Tomorrow will mark the 75th anniversary of the pogrom against Jews that took place across Nazi Germany as well as parts of Austria known as Kristallnacht.
Ahead of the anniversary, the European Union's Fundamental Rights Agency (FRA) has released a survey on anti-semitism, which shows that Jews in Europe feel that there has been an increase in anti-semitism in the past five years.
From the FRA Survey:
Two thirds of the survey respondents (66 %) consider antisemitism to be a problem across the eight EU Member States surveyed, while on average three quarters of the respondents (76 %) also believe that the situation has become more acute and that antisemitism has increased in the country where they live over the past five years. In the 12 months following the survey, close to half of the respondents (46 %) worry about being verbally insulted or harassed in a public place because they are Jewish, and one third (33 %) worry about being physically attacked in the country where they live because they are Jewish. Furthermore, 66 % of parents or grandparents of school-aged children worry that their children could be subjected to antisemitic verbal insults or harassment at school or en route, and 52 % worry that they would be physically attacked with an antisemitic motive while at school or en route. In the past 12 months, over half of all survey respondents (57 %) heard or saw someone claim that the Holocaust was a myth or that it has been exaggerated.
According to the survey, almost a third of Jews in the eight countries examined in the survey (where more than 90 percent of European Jews live) have considered emigrating in the last five years. The figure is especially high in Hungary, where almost half of the Jews surveyed said that they have considered leaving. Jobbik, Hungary's anti-semitic and anti-Roma party, is the third most popular party in the country.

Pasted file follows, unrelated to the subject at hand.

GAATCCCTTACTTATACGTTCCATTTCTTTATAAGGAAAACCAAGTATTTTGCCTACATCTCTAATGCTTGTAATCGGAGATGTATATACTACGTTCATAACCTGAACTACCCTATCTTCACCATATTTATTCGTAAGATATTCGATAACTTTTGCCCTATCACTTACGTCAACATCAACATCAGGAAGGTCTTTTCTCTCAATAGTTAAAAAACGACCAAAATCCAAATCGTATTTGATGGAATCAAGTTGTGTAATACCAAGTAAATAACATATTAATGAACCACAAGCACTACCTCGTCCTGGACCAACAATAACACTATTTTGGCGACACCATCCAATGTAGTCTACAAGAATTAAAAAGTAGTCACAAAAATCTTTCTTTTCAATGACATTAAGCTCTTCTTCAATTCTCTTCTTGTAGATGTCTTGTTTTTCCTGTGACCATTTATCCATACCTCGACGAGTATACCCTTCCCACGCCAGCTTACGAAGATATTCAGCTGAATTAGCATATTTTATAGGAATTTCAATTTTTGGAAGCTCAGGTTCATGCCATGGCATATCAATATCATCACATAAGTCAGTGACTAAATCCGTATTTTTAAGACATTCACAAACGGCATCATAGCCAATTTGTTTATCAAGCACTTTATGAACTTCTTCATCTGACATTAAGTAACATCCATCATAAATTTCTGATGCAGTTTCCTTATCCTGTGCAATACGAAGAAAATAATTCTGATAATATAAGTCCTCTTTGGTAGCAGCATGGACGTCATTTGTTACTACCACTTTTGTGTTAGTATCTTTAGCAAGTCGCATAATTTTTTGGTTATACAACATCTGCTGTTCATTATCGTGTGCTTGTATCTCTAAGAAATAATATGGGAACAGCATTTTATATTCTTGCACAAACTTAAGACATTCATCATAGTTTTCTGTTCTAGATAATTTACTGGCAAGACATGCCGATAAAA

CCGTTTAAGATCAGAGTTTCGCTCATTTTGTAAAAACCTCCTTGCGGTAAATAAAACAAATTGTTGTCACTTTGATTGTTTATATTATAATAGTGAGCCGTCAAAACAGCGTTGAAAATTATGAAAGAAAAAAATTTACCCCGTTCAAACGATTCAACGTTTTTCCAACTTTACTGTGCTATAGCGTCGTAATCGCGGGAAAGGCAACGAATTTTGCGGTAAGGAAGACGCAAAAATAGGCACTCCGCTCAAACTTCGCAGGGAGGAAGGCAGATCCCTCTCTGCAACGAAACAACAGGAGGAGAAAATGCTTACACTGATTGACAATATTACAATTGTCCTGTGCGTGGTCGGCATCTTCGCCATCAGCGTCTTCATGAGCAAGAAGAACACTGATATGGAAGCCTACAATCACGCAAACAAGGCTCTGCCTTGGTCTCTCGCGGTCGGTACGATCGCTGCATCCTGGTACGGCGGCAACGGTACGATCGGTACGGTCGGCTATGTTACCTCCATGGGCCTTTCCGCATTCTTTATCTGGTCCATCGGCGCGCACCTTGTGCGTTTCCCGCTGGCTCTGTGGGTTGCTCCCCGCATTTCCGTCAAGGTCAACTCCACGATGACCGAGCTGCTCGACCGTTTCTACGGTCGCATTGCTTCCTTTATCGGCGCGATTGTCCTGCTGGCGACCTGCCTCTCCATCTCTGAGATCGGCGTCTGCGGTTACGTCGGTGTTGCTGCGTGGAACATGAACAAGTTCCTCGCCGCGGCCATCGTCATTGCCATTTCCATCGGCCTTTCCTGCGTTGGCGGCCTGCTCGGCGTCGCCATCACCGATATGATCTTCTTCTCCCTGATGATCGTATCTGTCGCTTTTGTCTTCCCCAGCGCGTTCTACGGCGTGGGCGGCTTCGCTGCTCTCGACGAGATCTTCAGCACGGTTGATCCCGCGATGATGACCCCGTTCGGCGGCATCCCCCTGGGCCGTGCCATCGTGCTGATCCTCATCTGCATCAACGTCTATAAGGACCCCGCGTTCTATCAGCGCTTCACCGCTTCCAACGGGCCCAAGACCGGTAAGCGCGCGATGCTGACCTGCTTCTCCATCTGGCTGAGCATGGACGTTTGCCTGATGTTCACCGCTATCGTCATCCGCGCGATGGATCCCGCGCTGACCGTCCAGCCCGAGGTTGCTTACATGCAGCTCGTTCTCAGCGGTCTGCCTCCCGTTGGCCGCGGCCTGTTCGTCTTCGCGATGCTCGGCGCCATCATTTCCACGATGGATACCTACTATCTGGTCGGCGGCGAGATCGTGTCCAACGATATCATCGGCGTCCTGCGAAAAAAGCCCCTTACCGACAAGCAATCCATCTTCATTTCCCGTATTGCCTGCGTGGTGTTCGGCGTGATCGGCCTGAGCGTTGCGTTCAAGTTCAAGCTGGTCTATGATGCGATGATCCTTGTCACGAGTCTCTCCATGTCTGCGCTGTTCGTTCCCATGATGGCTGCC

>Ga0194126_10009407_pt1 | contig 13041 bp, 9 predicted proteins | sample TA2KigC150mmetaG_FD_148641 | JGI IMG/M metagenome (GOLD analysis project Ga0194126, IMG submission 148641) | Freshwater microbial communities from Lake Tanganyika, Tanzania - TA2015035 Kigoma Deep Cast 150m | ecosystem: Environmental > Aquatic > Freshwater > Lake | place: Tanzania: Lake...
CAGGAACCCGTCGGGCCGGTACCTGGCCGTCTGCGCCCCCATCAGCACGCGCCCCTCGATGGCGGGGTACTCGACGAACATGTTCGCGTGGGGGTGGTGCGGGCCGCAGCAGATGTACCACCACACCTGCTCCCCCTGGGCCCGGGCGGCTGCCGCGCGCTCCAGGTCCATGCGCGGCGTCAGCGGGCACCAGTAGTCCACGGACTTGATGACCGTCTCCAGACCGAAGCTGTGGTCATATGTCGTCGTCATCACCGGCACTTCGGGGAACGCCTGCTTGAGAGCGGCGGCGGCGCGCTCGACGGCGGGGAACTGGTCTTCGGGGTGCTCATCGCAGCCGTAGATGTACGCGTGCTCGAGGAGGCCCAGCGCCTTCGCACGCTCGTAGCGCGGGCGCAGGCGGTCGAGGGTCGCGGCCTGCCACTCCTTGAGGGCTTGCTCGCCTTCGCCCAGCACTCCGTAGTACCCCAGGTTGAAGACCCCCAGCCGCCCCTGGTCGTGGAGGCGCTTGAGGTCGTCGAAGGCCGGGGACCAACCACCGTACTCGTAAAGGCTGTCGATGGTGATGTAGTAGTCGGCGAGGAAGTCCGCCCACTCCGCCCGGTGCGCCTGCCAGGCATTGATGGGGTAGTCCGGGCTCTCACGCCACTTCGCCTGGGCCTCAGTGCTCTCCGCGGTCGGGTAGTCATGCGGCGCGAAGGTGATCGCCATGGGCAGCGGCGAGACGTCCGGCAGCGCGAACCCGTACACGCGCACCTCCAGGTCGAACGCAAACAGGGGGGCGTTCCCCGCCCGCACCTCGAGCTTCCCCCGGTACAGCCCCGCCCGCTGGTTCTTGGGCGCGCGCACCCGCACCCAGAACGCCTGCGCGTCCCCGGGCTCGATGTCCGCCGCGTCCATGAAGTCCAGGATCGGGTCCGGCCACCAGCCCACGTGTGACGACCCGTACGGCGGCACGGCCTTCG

While much of Europe's anti-semitism continues to be based in sort of nationalism and prejudices seen before the beginning of the Second World War, The New York Times' reporting on the survey points out that some of Europe's more recent anti-semitism is rooted in the political left and the comparatively recent Muslim communities in Europe:
In other countries, however, hostility to Jews is now rooted more on the left and in Muslim immigrant communities, the survey's findings indicate. More than three-quarters of respondents in France and Belgium, both of which have large populations of Muslim immigrants, identified anti-Semitism as a problem. Eighty percent of respondents in these same two countries described immigration as a problem, too, suggesting tense relations between Jewish communities and recently arrived immigrants.
About 90 percent of respondents in Belgium and France reported that the Arab-Israeli conflict had had a "notable impact" on the safety of Jews. Only 40 percent reported the same in Hungary, which has few Muslim immigrants, while a majority of respondents in most other countries surveyed said tensions in the Middle East had affected their feelings of safety either a "great deal" or a "fair amount."
Read the full report below: